When the fuselage kit arrived, both of my lads were becoming young men -- fine young men. I realized as I looked back on the project, that there's a parallel between building an airplane and raising children. Plenty of people tell you it can be done with patience and a lot of money. That you'll start out trying to get the hang of it, make your share of mistakes, but pressing on and doing the best you can, you'll get better at it. And by the time the finishing kit arrives, you'll realize you were better at it than you sometimes thought, often wishing that you could go back and do the parts again, armed with the knowledge you didn't have before. Sometimes you'll look at other builder's projects and wonder why theirs are so perfect to the naked eye, but then they note that they made mistakes too, and you feel better. Your project is another of your children.
And then the first flight comes and your project is a finished airplane flying on its own power, and you burst with pride -- and maybe some tears -- at your accomplishment and the beauty of your project. The folks who said, "it'll get better" when you were folding over rivets, were right. It does. It gets darned near perfect and the occasional poorly-executed task in the past seems insignificant, no matter how much sleep it caused you to lose at the time.
My sons are out of the house now. They're flying on their own. My oldest son, now 21, isn't pounding rivets with me anymore, but he is working with me at my place of business, and it's been a great time. My youngest son, 18 and counting, shares an apartment with the brother he used to battle on a daily basis, and is Minnesota's youngest EMT, working on becoming an advanced EMT and paramedic. He's going to school and working full-time. I didn't build them by myself, but I did some of it.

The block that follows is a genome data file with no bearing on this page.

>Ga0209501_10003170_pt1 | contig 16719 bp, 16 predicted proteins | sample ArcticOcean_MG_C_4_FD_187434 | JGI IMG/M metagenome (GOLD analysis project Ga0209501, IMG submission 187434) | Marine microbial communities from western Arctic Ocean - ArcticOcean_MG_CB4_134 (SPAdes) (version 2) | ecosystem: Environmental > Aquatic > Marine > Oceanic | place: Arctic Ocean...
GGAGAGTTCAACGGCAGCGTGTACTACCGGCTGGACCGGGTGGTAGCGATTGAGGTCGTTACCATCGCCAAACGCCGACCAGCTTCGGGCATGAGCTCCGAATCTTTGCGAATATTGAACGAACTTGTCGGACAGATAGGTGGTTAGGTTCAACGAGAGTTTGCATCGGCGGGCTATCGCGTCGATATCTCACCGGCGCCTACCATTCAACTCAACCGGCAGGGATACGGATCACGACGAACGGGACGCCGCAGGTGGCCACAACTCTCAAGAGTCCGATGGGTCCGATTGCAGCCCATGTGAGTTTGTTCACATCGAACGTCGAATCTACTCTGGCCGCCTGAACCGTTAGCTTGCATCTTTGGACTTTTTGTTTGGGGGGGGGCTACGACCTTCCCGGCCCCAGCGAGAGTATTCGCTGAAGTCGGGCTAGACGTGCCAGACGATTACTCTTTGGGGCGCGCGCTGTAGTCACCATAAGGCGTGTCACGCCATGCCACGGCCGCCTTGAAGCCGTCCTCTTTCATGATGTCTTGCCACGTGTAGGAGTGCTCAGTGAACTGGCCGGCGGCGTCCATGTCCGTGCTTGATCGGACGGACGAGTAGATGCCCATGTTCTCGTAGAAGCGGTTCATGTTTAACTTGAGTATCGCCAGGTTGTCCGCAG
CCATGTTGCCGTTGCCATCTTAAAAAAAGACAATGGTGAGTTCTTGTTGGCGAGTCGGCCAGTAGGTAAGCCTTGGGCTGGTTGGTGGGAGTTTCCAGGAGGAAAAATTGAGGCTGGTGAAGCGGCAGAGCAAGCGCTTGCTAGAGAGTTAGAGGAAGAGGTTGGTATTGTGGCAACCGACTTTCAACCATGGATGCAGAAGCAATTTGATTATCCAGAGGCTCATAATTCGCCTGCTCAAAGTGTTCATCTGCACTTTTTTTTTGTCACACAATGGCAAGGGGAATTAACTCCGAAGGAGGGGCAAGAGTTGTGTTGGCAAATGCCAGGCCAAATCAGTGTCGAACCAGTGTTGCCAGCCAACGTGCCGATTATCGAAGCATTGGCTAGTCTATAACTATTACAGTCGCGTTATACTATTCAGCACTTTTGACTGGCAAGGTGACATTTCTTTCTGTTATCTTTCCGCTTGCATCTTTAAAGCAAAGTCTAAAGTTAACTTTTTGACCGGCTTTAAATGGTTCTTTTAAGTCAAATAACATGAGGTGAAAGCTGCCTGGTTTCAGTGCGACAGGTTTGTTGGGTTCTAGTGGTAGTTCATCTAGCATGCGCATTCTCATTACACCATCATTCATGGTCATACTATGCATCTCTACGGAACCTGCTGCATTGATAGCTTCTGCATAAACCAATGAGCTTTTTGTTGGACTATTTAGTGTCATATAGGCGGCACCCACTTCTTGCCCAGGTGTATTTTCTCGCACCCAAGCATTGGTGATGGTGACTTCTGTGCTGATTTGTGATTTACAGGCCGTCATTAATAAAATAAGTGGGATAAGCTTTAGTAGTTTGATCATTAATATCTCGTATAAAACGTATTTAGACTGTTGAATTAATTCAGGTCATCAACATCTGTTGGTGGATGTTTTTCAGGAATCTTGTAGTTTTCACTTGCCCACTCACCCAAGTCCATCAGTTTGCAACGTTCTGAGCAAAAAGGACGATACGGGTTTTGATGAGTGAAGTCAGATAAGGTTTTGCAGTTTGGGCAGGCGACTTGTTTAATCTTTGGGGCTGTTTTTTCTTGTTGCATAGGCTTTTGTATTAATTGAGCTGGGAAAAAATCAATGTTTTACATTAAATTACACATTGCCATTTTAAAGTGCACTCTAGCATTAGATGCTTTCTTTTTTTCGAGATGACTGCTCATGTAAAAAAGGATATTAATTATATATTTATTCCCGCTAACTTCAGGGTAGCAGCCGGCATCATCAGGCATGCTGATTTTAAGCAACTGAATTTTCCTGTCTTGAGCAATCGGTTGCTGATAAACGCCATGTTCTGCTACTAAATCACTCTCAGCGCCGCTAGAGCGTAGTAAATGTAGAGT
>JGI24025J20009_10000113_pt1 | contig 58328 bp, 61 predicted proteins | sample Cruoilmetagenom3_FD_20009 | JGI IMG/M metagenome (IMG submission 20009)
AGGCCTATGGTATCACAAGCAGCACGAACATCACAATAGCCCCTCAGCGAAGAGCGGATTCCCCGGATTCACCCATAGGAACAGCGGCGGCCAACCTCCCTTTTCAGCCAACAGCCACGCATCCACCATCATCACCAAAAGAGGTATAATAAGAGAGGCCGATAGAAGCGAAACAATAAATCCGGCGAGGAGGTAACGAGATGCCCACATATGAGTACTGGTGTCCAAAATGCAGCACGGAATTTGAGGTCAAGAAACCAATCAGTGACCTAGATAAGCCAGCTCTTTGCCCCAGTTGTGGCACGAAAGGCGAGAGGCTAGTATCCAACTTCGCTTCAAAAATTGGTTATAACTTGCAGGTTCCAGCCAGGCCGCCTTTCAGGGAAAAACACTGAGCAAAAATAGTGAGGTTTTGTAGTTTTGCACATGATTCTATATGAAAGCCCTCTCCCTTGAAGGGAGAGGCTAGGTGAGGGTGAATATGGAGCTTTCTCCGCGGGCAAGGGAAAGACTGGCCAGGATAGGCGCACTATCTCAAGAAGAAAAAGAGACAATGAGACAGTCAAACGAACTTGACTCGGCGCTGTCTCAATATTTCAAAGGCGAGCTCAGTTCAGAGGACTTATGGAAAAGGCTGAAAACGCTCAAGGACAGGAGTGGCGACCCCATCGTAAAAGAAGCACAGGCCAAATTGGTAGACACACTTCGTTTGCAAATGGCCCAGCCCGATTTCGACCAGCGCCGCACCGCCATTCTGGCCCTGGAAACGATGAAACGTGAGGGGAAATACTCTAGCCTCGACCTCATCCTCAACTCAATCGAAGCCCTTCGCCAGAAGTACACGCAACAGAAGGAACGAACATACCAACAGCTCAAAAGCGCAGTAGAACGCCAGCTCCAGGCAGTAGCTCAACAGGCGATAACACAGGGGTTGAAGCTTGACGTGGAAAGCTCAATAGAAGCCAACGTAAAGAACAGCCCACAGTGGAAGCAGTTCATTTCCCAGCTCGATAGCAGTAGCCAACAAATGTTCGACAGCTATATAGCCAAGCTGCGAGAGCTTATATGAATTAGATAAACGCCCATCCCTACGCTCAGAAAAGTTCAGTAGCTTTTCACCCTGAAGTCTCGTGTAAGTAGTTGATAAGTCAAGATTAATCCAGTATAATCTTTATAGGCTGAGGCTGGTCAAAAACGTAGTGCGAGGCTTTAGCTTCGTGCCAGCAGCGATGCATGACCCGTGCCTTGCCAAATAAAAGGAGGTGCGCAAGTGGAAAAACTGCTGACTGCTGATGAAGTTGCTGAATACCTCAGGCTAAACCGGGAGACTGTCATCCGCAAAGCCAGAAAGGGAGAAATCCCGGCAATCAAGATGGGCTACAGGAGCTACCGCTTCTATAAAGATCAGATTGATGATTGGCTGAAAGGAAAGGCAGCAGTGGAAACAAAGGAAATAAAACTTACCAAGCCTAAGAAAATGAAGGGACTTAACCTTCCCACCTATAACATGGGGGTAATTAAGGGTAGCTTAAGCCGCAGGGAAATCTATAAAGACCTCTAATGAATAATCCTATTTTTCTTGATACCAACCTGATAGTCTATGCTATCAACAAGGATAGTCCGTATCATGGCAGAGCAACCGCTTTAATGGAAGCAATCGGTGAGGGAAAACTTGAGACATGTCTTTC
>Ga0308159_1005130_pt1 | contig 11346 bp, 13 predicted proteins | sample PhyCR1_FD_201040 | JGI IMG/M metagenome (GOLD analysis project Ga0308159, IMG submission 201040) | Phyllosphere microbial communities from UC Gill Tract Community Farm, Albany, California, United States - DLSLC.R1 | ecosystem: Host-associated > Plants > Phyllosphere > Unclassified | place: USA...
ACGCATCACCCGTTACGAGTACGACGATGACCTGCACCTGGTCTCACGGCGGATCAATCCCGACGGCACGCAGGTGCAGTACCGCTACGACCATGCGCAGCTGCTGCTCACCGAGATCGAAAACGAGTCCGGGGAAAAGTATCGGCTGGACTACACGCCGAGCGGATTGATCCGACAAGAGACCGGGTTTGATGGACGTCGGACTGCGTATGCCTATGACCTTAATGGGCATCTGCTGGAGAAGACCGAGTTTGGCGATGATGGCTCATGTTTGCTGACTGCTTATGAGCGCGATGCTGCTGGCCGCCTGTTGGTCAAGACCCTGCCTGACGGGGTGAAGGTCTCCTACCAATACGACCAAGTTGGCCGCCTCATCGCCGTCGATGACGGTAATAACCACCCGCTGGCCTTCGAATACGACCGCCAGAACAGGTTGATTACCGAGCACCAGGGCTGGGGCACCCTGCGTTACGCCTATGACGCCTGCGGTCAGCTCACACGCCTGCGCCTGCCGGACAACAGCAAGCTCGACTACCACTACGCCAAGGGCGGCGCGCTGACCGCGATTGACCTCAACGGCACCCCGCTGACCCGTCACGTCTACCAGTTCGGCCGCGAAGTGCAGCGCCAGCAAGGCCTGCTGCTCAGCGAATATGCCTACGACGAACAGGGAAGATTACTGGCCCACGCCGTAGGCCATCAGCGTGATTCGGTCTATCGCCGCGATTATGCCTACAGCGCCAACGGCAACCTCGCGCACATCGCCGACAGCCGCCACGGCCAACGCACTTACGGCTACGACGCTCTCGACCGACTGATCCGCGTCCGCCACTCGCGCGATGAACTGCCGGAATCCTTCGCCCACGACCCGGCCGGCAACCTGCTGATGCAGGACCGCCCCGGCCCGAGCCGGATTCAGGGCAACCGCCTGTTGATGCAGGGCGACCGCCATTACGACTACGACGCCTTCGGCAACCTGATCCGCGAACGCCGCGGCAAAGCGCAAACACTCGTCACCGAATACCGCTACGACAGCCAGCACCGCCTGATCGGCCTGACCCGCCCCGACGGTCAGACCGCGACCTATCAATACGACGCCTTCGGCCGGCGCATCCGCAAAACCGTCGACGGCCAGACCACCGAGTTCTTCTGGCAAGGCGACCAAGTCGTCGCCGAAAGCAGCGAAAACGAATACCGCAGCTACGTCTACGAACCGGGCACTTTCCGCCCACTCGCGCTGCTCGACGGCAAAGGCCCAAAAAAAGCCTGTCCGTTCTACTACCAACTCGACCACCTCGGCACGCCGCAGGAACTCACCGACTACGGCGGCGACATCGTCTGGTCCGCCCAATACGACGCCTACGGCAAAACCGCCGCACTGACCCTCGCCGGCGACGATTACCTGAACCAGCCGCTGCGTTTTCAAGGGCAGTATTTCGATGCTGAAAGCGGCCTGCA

And so now my airplane project is my youngest child; keeping the old man company and reminding me on a daily basis that when I'm gone, it, the dings, the dents, the autographs, and the eventual flying magic carpet, will remind someone that I was once here. Doing the best I could, making my share of mistakes, and loving every minute of it.
I dream of the day my project will be fully grown, and we can go flying with its siblings.
I'm late getting to this but when MPR did its election-night party in November, a talented gentleman named Bo Hakala produced three segments on how blogs have changed the way we cover politics (yeah, I know, the header says I don't cover politics here.).
I wasn't aware they'd been subsequently posted online but here they are. I'm discussing Polinaut, which I started last December, and how, ummm, it was accepted -- or not -- by a mainstream newsroom.
My wife and I have a lot of stuff; we don't need any more stuff. So this year we're not buying a bunch of Christmas presents for each other. And the kids are grown now, so for the most part they'll get one big present each. And my siblings and I have never exchanged Christmas presents. So our stress when it comes to shopping is at a very low level.
Instead, this year, we're buying as much stuff as we can for the kids in pediatric mental health facilities. You know, the places where the athletes with TV cameras in tow rarely visit. We're also buying Christmas presents for a man and his little girl that my wife knows that barely has enough money to keep the lights on.
Every year, we've both always taken a day off from work and gone shopping at the Mall of America, mostly because we like to watch people, and it's usually a nice time with a relaxing lunch to boot. This year was no exception.
At every turn there was a good memory. One time we took my mother and father there. Dad was in a wheelchair and he'd wave his cane (jokingly) to clear people out of the way.